Friday, September 20, 2013

Rant #1,046: Playboy Played Out

I am sure that you heard that Playboy Magazine has named Kate Moss as its cover girl for its upcoming 60th anniversary issue.

The model will also be featured in a nude pictorial in that issue.

That is all fine and good, if that is what they want.

But the magazine has compared the featuring of this paper thin, often bullimic-looking model to that of Marilyn Monroe, who, as you know, graced their first cover, and was their first big bombshell model, way back when.

It is nice that they picked a model who isn't 20-ish to be featured, I will give them that.

I am sure this will placate the average age of the men who read the magazine, an age group which is at least in its 40s.

But to compare Moss to Monroe is like comparing a Yugo to a Cadillac.

Sure, both have lived troubled lives, to some extent, and Monroe never reached her 40th birthday.

But as far as pure physical beauty, how can you compare the paper-thin and sickly looking Moss to the voluptuous, physically alluring Monroe?

(And yes, I did pick a really good photo of Moss to grace this Rant, but we have all seen the less-then-stunning Moss photos too.)

Yes, Monroe probably had some plastic surgery here and there, but she was a beautiful woman.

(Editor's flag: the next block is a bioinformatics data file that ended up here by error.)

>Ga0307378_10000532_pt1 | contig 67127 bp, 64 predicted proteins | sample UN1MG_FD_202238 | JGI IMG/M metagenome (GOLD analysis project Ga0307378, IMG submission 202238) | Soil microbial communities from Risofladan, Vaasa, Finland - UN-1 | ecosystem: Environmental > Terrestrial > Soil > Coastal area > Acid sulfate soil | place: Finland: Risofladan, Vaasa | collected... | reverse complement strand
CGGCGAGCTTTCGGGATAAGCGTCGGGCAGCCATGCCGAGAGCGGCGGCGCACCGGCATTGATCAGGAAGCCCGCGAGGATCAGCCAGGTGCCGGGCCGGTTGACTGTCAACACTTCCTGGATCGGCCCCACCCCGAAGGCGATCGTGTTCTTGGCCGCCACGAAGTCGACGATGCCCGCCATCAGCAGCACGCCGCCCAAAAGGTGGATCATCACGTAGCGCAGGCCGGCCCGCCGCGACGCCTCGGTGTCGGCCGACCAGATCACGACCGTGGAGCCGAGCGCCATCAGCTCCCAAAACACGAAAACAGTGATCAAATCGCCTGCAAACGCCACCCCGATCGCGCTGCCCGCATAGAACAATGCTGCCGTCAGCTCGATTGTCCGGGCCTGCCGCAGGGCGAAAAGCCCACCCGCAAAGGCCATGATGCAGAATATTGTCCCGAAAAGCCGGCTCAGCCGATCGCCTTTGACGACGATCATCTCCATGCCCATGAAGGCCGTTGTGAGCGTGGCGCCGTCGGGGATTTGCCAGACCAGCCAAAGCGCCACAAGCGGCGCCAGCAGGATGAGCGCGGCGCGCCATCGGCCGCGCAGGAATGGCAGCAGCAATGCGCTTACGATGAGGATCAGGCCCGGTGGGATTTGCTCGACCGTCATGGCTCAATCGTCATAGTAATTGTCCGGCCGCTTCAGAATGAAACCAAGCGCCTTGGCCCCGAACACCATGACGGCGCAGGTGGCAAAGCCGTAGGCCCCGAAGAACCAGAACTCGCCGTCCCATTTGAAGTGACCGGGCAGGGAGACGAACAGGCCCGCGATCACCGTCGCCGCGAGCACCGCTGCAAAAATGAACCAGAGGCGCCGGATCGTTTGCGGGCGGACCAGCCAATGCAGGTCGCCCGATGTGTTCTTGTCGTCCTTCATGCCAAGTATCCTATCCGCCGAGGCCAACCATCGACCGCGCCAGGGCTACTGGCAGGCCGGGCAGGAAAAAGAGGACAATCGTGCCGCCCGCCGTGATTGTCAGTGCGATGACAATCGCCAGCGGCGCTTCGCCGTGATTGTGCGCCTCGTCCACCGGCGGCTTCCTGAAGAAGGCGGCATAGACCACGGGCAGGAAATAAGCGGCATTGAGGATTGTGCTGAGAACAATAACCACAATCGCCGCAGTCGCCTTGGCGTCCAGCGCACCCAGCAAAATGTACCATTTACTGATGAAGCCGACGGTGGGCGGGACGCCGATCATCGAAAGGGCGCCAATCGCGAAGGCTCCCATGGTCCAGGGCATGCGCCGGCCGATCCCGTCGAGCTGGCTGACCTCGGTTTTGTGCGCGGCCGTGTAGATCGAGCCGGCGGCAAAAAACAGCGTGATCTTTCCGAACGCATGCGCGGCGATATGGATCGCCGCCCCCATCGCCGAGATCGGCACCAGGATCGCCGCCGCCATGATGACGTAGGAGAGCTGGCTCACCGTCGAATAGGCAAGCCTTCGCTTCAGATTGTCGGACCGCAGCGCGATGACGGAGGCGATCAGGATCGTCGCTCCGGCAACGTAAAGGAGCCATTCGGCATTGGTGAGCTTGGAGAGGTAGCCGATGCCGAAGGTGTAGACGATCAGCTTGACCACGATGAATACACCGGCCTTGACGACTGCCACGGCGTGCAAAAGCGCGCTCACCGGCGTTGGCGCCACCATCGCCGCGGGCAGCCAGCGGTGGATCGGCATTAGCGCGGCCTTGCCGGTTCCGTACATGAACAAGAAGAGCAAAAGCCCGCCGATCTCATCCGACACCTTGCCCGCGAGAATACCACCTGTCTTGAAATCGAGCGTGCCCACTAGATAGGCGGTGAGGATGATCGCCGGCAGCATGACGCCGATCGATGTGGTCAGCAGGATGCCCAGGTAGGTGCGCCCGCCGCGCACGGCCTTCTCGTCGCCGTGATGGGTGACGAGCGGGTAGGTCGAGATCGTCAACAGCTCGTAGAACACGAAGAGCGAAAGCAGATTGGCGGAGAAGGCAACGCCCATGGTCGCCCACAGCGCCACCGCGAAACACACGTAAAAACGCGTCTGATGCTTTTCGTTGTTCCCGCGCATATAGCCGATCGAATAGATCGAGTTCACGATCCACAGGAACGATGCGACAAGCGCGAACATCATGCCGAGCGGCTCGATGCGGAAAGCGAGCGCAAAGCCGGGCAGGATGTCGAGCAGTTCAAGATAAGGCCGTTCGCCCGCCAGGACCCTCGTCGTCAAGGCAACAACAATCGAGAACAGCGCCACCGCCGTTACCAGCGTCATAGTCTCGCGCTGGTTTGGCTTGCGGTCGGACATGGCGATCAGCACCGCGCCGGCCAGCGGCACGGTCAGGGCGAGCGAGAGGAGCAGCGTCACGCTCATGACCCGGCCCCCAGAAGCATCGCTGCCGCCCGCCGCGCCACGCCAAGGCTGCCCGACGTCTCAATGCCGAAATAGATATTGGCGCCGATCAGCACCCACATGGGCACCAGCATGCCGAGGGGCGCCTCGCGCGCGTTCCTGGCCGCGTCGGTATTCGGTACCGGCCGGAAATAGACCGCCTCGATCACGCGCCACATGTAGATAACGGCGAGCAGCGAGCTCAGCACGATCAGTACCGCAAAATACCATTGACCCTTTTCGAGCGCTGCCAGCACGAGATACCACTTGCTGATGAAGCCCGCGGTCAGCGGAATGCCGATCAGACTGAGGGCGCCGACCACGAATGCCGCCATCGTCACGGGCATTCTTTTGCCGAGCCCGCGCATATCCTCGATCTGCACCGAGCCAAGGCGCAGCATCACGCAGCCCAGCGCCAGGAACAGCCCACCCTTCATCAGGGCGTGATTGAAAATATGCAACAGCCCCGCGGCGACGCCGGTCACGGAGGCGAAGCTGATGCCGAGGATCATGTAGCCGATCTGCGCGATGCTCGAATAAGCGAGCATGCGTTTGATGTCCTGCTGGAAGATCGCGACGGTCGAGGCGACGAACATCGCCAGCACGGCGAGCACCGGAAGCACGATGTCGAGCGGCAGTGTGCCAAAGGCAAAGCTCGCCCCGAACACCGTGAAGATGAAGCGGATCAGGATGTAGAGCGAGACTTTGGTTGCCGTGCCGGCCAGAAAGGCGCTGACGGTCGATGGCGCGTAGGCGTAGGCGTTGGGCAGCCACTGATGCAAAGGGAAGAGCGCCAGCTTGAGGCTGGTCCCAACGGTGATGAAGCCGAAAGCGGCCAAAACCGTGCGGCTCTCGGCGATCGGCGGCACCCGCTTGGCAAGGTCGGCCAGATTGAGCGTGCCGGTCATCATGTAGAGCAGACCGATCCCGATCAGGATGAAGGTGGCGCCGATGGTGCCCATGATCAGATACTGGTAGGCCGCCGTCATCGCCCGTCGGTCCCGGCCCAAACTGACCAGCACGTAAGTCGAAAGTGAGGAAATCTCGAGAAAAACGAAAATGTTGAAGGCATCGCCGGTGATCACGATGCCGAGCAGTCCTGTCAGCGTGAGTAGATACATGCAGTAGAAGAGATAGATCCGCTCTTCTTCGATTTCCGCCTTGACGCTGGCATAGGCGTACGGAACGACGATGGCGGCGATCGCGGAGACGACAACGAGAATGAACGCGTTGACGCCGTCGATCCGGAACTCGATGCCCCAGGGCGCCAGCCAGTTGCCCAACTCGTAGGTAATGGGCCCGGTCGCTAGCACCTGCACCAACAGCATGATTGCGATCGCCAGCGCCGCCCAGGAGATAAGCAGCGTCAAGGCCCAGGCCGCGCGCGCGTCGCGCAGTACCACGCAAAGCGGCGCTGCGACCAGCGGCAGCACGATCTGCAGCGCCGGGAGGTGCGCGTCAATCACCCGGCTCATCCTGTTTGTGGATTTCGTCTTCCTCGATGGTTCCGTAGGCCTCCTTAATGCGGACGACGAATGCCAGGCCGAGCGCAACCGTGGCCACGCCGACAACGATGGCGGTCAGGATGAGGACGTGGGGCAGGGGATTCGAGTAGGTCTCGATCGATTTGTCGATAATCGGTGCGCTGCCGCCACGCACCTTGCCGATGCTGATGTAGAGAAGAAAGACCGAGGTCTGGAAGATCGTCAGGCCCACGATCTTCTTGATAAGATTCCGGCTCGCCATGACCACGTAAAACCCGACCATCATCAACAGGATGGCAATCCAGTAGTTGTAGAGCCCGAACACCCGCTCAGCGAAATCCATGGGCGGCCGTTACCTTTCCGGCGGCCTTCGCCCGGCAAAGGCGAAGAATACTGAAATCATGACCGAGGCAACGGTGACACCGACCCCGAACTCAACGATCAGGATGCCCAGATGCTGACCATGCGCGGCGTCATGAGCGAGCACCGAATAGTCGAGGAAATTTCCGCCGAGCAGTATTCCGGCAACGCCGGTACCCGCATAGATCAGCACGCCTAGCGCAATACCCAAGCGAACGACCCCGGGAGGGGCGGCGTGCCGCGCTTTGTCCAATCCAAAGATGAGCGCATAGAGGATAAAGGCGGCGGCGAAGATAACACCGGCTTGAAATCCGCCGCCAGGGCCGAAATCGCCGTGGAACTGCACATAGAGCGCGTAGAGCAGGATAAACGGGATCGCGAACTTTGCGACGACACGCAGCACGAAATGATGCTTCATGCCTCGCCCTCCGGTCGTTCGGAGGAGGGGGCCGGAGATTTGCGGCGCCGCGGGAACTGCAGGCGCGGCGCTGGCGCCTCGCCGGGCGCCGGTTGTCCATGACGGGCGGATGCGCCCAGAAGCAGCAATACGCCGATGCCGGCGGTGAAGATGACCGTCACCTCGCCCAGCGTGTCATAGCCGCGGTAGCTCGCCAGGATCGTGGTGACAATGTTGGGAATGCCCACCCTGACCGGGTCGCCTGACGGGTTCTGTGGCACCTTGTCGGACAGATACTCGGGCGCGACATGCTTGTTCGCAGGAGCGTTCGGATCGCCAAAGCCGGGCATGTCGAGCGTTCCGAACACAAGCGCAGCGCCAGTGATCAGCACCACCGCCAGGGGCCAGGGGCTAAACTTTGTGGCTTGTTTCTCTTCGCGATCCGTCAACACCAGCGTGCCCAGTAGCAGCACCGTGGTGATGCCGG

She was, and continues to be, an icon of what beauty is, and yes, what tragedy is, too.

Comparing the sickly looking Moss--the leader of the "heroin chic" modeling movement--to Monroe is such a poor comparison, but, ironically, it probably mirrors the times we are currently in.

Magazine sales, in general, have gone into the toilet.

People simply don't take the time anymore to pore over magazines of any ilk, and certainly not magazines that feature the human body, the female human body.

I also just read that Penthouse is in financial trouble, and Playboy has certainly been through very hard times too.

People who want hardcore or softcore porn simply have to turn on their computer, and they can get what they want instantly.

So you can say the voluptousness of the past, when Playboy was almost a necessary diversion for just about every young male in the country, has been replaced by the thinness of the present, when Playboy really is your father's magazine, not yours, if you are under 40 or even 50.

Monroe is a sex symbol for the ages; Moss isn't a sex symbol at all.

And maybe that is the point that Playboy is trying to make.

But I am not ready to give them that much credit.

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